Paris prosecutor Remy Heitz says judicial authorities wanted to make sure that three police officers did not have any contact with one another and that they could not exert any pressure on witnesses.
Three Paris police officers being held over the beating of a Black music producer during an arrest a week ago will remain in custody for now, Paris prosecutor Remy Heitz has said.
Heitz told a press briefing on Sunday that judicial authorities wanted to make sure that the three did not have any contact with one another and that they could not exert any pressure on witnesses.
The minutes-long beating of producer Michel Zecler was recorded on CCTV and has been widely circulated on social media, sparking an outcry in the national and foreign press and demonstrations against police violence across the country on Friday and Saturday.
President Emmanuel Macron said on Friday that the images were shameful for France.
Prosecutor Heitz said the officers would be charged with intentional violence with weapons, the use of racist language, falsifying police records, violation of a private home, and intentional damage to a private home.
A fourth police officer, who is not accused of taking part in the beating but of throwing a tear gas grenade into Zecler's music studio, would be suspended from active service and placed under judicial control, Heitz said.
The beating and racial abuse of Zecler shocked France and intensified controversy over new security legislation.
It has become a rallying cause for anger against the police in France, accused by critics accuse of institutionalised racism including singling out Blacks and Arabs.
Tens of thousands protested across France on Saturday against the security bill – which would restrict the right of the press to publish the faces of on-duty police – with the rally in Paris ending in bitter clashes.
The protests in Paris saw a brasserie set alight, cars set on fire, and stones were thrown at security forces, who responded with tear gas and anti-riot tactics.
Among those hurt was an award-winning Syrian photojournalist, Ameer Alhabi, seen with a bruised face and much of his head covered in bandages in AFP photos.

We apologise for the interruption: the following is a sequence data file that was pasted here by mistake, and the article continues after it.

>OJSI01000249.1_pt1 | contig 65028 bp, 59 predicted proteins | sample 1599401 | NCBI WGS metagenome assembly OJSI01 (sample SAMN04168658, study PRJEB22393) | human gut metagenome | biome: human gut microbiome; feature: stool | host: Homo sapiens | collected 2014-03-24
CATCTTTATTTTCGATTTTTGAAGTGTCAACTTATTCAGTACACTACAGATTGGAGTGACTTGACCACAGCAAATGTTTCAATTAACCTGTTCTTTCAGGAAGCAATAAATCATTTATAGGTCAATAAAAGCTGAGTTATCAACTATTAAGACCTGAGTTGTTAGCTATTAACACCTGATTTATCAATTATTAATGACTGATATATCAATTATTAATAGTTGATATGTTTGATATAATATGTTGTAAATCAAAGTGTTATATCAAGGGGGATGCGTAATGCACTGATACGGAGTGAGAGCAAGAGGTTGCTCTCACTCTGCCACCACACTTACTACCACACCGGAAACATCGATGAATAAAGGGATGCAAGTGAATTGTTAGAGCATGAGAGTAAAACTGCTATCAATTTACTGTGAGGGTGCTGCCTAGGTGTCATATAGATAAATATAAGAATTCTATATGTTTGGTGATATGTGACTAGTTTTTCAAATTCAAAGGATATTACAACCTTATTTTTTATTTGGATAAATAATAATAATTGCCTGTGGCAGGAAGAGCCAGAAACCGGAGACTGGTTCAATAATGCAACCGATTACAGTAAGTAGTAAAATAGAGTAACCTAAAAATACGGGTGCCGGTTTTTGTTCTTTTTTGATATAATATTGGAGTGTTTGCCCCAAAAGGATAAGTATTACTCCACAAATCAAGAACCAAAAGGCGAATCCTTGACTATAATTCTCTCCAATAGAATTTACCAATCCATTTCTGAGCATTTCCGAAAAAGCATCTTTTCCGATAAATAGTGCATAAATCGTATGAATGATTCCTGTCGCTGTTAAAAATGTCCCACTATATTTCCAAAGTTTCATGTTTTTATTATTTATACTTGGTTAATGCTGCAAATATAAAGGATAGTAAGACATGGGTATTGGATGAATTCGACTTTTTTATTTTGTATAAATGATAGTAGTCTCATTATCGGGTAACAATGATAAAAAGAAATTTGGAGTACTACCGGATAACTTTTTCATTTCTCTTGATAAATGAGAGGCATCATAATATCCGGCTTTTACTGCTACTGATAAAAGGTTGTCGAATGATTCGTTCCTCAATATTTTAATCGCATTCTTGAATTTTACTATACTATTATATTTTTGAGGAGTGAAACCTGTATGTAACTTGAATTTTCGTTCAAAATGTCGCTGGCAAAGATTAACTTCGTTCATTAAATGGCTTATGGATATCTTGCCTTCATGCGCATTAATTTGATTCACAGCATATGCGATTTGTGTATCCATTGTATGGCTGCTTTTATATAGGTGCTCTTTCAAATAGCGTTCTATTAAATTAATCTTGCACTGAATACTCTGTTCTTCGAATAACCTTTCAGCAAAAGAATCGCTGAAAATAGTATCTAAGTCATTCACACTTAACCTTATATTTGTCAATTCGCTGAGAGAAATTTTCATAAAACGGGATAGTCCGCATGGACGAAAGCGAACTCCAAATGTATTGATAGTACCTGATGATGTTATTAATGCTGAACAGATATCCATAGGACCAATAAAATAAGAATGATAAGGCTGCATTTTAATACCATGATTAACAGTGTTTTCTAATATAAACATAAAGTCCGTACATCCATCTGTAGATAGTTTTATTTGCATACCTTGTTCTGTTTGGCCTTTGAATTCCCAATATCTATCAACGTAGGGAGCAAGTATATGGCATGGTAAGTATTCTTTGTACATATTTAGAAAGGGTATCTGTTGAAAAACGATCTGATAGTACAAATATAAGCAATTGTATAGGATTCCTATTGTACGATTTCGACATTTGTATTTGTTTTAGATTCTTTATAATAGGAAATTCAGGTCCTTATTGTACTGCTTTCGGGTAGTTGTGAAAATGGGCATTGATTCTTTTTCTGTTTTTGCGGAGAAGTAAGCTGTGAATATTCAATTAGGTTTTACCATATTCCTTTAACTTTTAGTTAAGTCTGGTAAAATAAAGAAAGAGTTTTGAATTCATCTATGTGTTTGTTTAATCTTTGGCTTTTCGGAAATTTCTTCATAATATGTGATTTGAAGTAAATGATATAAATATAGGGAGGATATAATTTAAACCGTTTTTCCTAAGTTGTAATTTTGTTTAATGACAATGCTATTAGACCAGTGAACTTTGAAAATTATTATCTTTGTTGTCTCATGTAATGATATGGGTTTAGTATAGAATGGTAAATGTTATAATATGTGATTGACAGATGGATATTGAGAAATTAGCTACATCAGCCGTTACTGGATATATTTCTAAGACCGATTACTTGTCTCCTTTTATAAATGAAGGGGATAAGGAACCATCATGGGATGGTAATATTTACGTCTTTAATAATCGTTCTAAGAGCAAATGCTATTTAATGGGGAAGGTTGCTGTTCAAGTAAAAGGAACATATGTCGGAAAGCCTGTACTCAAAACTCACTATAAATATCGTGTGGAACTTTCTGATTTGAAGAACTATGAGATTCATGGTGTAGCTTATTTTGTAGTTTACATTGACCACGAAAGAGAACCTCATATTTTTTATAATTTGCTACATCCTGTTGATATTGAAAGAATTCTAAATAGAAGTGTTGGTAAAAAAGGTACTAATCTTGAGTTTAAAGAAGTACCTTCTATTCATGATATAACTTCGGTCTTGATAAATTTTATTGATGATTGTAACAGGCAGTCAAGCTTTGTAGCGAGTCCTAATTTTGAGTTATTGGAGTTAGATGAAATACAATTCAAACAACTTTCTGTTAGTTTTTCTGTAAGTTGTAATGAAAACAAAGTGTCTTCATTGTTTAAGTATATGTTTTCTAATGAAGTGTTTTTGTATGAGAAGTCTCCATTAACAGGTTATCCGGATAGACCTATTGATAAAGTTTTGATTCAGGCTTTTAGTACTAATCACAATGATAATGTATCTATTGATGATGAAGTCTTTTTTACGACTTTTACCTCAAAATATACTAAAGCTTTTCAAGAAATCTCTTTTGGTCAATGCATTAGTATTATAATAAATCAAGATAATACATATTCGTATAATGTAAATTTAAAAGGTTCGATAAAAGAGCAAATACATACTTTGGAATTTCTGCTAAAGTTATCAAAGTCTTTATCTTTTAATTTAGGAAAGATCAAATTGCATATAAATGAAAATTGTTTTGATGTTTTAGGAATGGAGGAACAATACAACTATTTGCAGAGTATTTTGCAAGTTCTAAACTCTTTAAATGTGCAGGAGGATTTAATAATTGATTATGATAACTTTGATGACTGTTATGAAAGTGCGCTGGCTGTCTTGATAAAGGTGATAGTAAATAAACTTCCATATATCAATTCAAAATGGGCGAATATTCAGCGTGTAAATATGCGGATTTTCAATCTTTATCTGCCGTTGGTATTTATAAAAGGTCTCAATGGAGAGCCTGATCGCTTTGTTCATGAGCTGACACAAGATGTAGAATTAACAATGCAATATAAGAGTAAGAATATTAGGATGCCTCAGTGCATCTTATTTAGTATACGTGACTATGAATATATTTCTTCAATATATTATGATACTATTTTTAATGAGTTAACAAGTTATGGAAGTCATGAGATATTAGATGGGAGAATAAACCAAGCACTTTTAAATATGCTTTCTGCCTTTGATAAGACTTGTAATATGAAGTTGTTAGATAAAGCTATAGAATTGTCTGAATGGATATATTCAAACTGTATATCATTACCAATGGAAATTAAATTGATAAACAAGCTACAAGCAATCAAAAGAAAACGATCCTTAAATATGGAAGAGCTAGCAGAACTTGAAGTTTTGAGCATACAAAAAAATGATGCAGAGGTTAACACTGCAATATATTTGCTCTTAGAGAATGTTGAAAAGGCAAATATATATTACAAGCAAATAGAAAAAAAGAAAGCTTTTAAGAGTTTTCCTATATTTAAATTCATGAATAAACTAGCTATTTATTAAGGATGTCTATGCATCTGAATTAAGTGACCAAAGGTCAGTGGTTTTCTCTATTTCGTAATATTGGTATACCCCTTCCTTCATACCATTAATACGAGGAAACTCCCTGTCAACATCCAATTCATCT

Christophe Deloire, secretary-general of Reporters Without Borders, tweeted that the 24-year-old had been wounded at Place de la Bastille by "a police baton" and condemned the violence.
Alhalbi is a freelance photographer who has worked for Polka Magazine and AFP, who both condemned the incident in statements on Sunday.
Police said 62 officers were injured at the demonstrations and 81 people arrested, with Interior Minister Gerald Darmanin saying the violence in the protests was "unacceptable".
Authorities did not have a tally for the number of marchers injured, saying only that two people outside the capital had complained of police violence.
Crisis for Macron
Commentators say that the images of the beating – first published by the Loopsider news site – may never have been made public if the contentious Article 24 of the security legislation was made law.
The law would criminalise publishing images of on-duty police with the intent of harming their "physical or psychological integrity".
It was passed by the National Assembly although it is awaiting Senate approval.
The controversy over the law and police violence is developing into another crisis for the government as President Macron confronts the pandemic, its economic fallout, and a host of problems on the international stage.
For critics, the legislation is further evidence of a slide to the right by Macron, who came to power in 2017 as a centrist promising liberal reform of France.
A series of high-profile cases against police officers over the mistreatment of black or Arab citizens has raised accusations of institutionalised racism. The force has insisted violations are the fault of isolated individuals.
READ MORE: France: a police state?